Following the water quality evaluations, chemical treatment strategies such as phosphate-based inhibitors, pH/alkalinity/dissolved inorganic carbon adjustment and silicate inhibitors were evaluated. A phosphate-based inhibitor was identified as the most appropriate corrosion control treatment method based on a variety of water quality parameters. I reached out to vendors to see what corrosion inhibitor options were available and received recommended dosages and chemical costs. Bench scale testing was then conducted to screen corrosion inhibitors, evaluate the effectiveness of corrosion control treatment and optimize dosages. I developed a testing procedure for the client that considered a variety of raw water sources, metal coupons, chemicals and dosages. The following outlines the sample combinations for testing:

  • 3 well water sources – Well A, B and C
  • 3 metal coupons – copper, lead, and leaded brass
  • 2 orthophosphate/polyphosphate chemical blends 
  • 3 dosages per chemical

More than 60 unique jar combinations were evaluated, and the testing was conducted in parallel with the design and installation of the treatment system. During the testing, I provided guidance and reviewed water quality results as we received them. Pipe loops could not be constructed for their system due to the variety of parameters tested and the aggressive schedule to meet compliance. The rates of corrosion were determined based on changes in water quality over time and were used to assess the effectiveness of the phosphate-based treatment chemicals. The coupon testing was completed to increase confidence in the selected chemical treatment option and identify an initial dosage for the treatment system.

During the corrosion control treatment evaluation, I developed the design basis for the treatment system that ensured it would be suitable regardless of which well water was supplied. This document includes details about the corrosion inhibitor injection locations, treatment system layout and space requirements, and equipment such as metering pumps, chemical storage, instrumentation/controls. An enclosure with heat and safety features is also included.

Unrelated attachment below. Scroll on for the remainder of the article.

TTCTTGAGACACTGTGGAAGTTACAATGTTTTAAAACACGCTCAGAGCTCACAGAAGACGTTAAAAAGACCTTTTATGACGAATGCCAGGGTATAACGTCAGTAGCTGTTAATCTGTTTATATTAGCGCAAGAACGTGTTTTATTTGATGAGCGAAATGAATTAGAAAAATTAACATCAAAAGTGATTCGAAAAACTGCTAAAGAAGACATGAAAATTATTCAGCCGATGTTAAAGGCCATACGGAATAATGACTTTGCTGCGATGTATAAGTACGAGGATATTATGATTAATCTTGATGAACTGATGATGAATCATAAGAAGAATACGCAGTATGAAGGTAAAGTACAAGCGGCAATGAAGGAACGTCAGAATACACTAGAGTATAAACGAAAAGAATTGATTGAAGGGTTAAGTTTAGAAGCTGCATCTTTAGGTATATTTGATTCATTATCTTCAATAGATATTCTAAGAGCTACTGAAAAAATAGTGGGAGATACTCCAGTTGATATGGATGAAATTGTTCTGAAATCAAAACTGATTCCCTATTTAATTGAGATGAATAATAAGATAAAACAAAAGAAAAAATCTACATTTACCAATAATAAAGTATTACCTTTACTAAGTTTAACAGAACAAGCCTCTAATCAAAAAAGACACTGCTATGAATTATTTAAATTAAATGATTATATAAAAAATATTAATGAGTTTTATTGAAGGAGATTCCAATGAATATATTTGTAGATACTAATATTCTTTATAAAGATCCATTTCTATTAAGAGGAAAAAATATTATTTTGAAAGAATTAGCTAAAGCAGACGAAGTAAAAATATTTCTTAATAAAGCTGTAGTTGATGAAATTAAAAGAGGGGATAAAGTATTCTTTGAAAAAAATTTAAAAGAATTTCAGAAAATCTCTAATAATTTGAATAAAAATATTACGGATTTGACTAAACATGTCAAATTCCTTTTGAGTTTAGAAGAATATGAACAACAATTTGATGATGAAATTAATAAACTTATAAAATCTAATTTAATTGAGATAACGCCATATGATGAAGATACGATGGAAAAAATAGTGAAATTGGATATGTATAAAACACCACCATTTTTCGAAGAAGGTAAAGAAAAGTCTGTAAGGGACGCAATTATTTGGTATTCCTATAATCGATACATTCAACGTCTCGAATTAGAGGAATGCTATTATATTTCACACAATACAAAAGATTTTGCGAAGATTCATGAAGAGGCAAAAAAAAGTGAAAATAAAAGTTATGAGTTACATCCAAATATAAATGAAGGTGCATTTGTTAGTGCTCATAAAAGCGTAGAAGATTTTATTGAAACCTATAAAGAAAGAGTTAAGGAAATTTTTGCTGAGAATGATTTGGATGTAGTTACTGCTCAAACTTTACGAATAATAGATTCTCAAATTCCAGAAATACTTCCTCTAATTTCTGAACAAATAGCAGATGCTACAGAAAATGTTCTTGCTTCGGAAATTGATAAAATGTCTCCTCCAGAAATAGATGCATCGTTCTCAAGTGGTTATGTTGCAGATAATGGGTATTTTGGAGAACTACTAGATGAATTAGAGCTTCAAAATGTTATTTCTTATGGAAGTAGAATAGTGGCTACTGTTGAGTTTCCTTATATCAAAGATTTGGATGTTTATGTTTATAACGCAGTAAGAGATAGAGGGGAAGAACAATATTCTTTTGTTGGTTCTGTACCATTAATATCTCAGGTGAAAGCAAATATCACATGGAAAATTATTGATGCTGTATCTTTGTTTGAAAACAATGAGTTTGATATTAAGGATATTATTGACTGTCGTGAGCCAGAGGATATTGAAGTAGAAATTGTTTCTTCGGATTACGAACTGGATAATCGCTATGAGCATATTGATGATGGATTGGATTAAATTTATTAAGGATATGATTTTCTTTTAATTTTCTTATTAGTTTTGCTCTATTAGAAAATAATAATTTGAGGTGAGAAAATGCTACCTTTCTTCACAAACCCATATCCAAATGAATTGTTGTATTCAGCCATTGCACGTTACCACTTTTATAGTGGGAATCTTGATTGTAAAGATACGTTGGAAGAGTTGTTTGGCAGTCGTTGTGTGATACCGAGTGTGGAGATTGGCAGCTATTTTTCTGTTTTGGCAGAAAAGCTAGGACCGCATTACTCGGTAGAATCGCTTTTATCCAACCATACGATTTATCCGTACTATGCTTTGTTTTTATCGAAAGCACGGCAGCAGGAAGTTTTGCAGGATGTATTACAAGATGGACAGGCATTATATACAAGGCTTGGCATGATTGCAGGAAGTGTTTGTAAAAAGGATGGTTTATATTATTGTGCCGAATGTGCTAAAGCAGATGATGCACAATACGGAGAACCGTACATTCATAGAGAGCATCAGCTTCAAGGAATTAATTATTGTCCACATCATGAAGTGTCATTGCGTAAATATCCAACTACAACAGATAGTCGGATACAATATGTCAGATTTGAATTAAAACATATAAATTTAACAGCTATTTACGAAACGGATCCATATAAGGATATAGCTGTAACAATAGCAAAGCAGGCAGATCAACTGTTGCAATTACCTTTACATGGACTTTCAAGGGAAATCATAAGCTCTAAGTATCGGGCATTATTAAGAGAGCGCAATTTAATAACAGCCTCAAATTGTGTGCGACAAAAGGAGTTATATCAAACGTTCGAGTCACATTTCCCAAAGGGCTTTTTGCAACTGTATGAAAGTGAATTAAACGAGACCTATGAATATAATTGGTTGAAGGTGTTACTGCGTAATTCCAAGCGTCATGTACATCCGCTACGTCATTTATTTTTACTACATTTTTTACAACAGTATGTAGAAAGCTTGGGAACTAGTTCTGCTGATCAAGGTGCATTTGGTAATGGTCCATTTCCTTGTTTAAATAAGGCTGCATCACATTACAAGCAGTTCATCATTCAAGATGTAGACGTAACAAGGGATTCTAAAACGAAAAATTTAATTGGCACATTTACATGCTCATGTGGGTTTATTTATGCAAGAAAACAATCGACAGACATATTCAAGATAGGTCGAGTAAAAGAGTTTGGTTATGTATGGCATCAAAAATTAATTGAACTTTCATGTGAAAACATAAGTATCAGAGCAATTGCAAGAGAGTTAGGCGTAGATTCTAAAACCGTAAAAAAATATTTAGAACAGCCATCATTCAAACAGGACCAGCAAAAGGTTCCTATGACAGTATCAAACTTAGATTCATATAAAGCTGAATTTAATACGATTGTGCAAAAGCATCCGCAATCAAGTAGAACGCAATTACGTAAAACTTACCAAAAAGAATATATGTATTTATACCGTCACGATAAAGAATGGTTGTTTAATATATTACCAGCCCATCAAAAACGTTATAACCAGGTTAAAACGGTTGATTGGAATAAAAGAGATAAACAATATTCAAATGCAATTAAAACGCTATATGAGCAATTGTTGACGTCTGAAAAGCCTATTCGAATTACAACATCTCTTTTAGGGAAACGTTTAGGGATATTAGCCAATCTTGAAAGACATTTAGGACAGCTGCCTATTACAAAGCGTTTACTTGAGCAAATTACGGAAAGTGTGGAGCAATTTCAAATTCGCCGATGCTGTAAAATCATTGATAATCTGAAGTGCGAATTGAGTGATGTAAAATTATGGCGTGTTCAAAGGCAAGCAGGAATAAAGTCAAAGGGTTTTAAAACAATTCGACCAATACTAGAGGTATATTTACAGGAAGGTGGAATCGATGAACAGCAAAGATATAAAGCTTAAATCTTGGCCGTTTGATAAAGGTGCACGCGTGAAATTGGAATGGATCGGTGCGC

For their unique distribution system, the treatment system was located at one of their wells with two injection locations to ensure that the inhibitor reached the entire distribution network. In addition to the design basis, I also provided guidance with cost estimates (capital, operations and maintenance), the project implementation schedule, permitting support on state operation certification requirements, and health and safety issues and mitigation. The design basis was approved by the state and county. 

This facility’s path forward to meet compliance consisted of working closely with us to address the county and state’s concerns. While the final version of the LCR revisions has yet to be released, we know the scope will be extensive and complex. It will be essential to have a sound response plan that identifies uncertainties and lays out a thoughtful approach to each of the rule’s major elements. I would be happy to learn more about your facility and help you achieve LCR compliance. I can provide support with water sampling plans, corrosion monitoring, condition assessments, decision economics, optimizing corrosion control treatment and treatment system design. Optimizing corrosion control treatment is important to me to ensure that public health is protected for all communities.